Russia in global dialogue
In the two decades after the end of the Cold War, intellectual interaction between Russia and Europe has intensified. It has not, however, prompted a common conversation. The focal point "Russia in global dialogue" seeks to fuel debate on democracy, society and the legacy of empire. [more]

Ukraine in European dialogue
Post-revolutionary Ukrainian society displays a unique mix of hope, enthusiasm, social creativity, collective trauma of war, radicalism and disillusionment. Two years after the country's uprising, the focal point "Ukraine in European dialogue" takes stock. [more]

Culture and the commons
Across Europe, citizens are engaging in new forms of cultural cooperation while developing alternative and participatory democratic practices. The commons is where cultural and social activists meet a broader public to create new ways of living together. [more]

2016 Jean Améry Prize collection
To coincide with the awarding of the 2016 Jean Améry Prize for European essay writing, Eurozine publishes essays by authors nominated for the prize, including by a representative selection of Eurozine partner journals. [more]

The politics of privacy
The Snowden leaks and the ensuing NSA scandal made the whole world debate privacy and data protection. Now the discussion has entered a new phase - and it's all about policy. A focal point on the politics of privacy: claiming a European value. [more]

Beyond Fortress Europe
The fate of migrants attempting to enter Fortress Europe has triggered a new European debate on laws, borders and human rights. A focal point featuring reportage alongside articles on policy and memory. With contributions by Fabrizio Gatti, Seyla Benhabib and Alessandro Leogrande. [more]

Vacancies at Eurozine     click for more

Eurozine is seeking an Online Editor and Social Media Manager for its office in Vienna.

Preferred starting date: February 2017.
Applications deadline: 31 January 2017.

Conferences     click for more

Eurozine emerged from an informal network dating back to 1983. Since then, European cultural magazines have met annually in European cities to exchange ideas and experiences. Around 100 journals from almost every European country are now regularly involved in these meetings.
Mobilizing for the Commons
The 27th European Meeting of Cultural Journals
Gdańsk, 4-6 November 2016
The Eurozine conference 2016 in Gdańsk framed the general topic of solidarity with a focus on mobilizing for the commons. The event took place in the European Solidarity Centre in Gdańsk and thus linked contemporary debate to the history of a broad, non-violent, anti-communist social movement which has started in the city's shipyard in 1980. [more]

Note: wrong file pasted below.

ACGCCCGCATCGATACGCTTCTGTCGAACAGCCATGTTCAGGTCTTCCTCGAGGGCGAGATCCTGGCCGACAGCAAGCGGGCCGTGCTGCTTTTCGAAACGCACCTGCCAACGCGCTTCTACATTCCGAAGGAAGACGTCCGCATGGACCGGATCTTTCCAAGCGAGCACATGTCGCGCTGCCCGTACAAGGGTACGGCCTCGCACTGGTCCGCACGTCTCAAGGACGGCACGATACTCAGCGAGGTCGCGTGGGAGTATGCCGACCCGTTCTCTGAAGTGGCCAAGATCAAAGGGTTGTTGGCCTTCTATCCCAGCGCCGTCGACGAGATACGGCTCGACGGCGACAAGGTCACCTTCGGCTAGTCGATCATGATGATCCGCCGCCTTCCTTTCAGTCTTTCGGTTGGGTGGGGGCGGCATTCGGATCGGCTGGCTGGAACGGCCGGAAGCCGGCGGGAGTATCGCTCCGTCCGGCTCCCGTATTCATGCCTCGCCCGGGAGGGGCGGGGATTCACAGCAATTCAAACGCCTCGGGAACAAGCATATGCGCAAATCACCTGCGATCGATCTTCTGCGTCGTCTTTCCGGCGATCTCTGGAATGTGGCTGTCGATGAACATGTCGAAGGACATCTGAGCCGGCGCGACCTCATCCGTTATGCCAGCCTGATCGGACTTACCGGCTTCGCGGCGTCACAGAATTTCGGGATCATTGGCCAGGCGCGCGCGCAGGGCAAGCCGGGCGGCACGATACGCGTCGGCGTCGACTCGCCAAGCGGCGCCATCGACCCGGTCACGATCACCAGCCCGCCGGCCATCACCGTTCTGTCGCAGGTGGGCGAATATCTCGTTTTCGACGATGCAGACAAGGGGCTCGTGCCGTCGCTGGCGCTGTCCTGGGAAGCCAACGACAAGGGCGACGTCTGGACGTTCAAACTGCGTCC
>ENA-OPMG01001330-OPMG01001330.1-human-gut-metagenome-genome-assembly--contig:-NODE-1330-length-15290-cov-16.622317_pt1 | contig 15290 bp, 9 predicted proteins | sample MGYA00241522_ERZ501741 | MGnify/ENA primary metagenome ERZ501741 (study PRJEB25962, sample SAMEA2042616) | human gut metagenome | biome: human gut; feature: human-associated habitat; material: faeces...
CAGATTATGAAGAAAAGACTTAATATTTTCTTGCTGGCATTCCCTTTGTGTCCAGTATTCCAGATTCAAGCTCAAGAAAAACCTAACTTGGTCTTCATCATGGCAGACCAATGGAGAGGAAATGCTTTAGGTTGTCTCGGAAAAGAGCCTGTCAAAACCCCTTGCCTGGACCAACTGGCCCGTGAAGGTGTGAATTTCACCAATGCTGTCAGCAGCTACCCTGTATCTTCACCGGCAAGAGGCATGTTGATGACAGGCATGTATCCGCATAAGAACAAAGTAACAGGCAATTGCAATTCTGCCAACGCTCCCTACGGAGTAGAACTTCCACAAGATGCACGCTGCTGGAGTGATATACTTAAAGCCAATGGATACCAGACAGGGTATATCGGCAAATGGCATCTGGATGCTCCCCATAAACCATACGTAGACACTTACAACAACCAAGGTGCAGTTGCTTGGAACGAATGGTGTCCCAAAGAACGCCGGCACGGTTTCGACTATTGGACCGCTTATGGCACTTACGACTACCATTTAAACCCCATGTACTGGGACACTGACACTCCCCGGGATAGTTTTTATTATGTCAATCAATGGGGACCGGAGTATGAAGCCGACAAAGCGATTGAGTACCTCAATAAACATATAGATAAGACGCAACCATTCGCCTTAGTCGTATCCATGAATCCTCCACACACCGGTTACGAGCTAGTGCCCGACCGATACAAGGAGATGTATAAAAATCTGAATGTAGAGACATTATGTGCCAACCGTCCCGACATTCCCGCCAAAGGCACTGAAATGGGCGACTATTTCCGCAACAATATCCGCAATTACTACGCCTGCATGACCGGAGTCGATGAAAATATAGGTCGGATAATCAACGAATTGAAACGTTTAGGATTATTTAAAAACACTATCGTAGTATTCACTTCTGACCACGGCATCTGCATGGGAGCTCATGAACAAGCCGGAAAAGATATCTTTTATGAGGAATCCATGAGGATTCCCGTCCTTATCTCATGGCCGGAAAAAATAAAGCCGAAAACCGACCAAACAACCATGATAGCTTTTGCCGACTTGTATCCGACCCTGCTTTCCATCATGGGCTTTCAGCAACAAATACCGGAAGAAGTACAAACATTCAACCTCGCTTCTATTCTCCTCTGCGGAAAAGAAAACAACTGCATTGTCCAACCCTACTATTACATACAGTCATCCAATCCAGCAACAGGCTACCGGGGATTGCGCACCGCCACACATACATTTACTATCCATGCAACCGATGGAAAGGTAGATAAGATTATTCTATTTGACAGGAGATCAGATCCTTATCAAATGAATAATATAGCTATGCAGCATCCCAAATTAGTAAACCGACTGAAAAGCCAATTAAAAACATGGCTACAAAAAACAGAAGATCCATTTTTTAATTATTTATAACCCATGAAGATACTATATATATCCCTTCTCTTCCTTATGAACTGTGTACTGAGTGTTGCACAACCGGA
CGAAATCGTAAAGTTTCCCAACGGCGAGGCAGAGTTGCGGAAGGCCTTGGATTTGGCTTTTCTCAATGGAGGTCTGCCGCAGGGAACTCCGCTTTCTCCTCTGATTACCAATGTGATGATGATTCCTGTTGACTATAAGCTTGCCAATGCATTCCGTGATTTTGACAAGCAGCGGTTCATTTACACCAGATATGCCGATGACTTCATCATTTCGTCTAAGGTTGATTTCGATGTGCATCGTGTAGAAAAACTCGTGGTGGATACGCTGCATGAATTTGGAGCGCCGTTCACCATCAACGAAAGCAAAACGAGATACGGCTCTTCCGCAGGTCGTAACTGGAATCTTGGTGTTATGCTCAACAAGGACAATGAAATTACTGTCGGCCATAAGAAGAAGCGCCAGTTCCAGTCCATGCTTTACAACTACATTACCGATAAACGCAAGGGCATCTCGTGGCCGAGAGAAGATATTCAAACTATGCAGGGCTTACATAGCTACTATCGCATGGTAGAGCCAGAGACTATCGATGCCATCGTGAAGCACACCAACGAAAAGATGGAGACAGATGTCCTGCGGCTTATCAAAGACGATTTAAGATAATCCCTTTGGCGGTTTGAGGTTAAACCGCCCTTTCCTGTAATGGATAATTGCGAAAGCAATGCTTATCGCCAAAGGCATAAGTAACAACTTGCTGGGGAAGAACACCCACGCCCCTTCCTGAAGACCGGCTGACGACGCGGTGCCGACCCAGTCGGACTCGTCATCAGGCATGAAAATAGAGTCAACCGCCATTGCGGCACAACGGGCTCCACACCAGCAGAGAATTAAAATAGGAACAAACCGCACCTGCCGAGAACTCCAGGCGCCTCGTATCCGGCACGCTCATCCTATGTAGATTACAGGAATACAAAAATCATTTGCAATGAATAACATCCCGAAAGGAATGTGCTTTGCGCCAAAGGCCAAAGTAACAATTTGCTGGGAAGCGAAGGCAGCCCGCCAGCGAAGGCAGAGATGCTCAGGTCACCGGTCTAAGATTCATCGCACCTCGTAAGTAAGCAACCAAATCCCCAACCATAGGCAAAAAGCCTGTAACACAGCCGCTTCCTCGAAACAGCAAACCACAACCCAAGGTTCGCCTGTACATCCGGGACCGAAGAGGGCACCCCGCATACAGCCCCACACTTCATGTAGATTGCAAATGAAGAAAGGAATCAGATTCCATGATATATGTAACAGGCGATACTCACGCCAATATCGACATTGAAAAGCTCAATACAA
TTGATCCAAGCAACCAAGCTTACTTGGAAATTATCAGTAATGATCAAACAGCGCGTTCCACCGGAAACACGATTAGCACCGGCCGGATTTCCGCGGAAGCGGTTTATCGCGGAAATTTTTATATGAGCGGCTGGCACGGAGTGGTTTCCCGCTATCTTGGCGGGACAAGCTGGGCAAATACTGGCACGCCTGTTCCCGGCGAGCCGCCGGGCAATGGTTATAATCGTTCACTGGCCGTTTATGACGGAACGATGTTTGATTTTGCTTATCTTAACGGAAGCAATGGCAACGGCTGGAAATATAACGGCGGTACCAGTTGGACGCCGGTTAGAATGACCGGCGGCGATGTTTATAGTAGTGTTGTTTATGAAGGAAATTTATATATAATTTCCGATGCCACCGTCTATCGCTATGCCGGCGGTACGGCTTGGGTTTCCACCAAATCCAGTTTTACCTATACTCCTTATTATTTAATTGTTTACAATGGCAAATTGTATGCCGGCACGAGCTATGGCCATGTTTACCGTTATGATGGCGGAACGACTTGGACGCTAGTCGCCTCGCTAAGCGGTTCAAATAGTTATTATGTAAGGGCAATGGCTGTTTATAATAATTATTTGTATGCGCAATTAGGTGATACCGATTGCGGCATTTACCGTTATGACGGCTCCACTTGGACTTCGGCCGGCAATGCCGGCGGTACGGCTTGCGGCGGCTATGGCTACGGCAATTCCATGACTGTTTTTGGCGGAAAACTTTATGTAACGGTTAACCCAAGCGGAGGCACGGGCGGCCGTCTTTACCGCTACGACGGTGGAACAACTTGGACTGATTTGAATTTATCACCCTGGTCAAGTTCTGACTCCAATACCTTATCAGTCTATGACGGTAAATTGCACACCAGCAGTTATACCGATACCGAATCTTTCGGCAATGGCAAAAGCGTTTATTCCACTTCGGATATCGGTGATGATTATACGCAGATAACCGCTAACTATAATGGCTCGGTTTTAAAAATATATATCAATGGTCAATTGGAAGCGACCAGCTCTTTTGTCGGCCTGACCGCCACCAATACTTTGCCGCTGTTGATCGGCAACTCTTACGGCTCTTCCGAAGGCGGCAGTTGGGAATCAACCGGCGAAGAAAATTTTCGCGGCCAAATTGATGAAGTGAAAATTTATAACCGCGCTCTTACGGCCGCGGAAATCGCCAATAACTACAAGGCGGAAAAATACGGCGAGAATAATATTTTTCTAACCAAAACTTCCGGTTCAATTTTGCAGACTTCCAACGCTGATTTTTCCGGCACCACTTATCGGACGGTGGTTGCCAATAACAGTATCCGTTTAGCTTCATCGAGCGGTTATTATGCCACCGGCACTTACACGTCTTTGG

Support Eurozine     click for more

If you appreciate Eurozine's work and would like to support our contribution to the establishment of a European public sphere, see information about making a donation.

Eurozine BLOG

On the Eurozine BLOG, editors and Eurozine contributors comment on current affairs and events. What's behind the headlines in the world of European intellectual journals?
In memoriam: Ales Debeljak (1961-2016)
On 28 January 2016, Ales Debeljak died in a car crash in Slovenia. He will be much missed as an agile and compelling essayist, a formidable public speaker and a charming personality. [more]

Time to Talk     click for more

Time to Talk, a network of European Houses of Debate, has partnered up with Eurozine to launch an online platform. Here you can watch video highlights from all TTT events, anytime, anywhere.
Neda Deneva, Constantina Kouneva, Irina Nedeva and Yavor Siderov
Does migration intensify distrust in institutions?
How do migration and institutional mistrust relate to one another? As a new wave of populism feeds on and promotes fears of migration, aggrandising itself through the distrust it sows, The Red House hosts a timely debate with a view to untangling the key issues. [more]

Editor's choice     click for more

Jürgen Habermas, Michaël Foessel
Critique and communication: Philosophy's missions
Decades after first encountering Anglo-Saxon perspectives on democracy in occupied postwar Germany, Jürgen Habermas still stands by his commitment to a critical social theory that advances the cause of human emancipation. This follows a lifetime of philosophical dialogue. [more]

Literature     click for more

Karl Ove Knausgård
Out to where storytelling does not reach
To write is to write one's way through the preconceived and into the world on the other side, to see the world as children can, as fantastic or terrifying, but always rich and wide-open. Karl Ove Knausgård on creating literature. [more]

Jonathan Bousfield
Growing up in Kundera's Central Europe
Jonathan Bousfield talks to three award-winning novelists who spent their formative years in a Central Europe that Milan Kundera once described as the kidnapped West. It transpires that small nations may still be the bearers of important truths. [more]

Literary perspectives
The re-transnationalization of literary criticism
Eurozine's series of essays aims to provide an overview of diverse literary landscapes in Europe. Covered so far: Croatia, Sweden, Austria, Estonia, Ukraine, Northern Ireland, Slovenia, the Netherlands and Hungary. [more]

Debate series     click for more

Europe talks to Europe
Nationalism in Belgium might be different from nationalism in Ukraine, but if we want to understand the current European crisis and how to overcome it we need to take both into account. The debate series "Europe talks to Europe" is an attempt to turn European intellectual debate into a two-way street. [more]

Multimedia     click for more
Multimedia section including videos of past Eurozine conferences in Vilnius (2009) and Sibiu (2007). [more]

powered by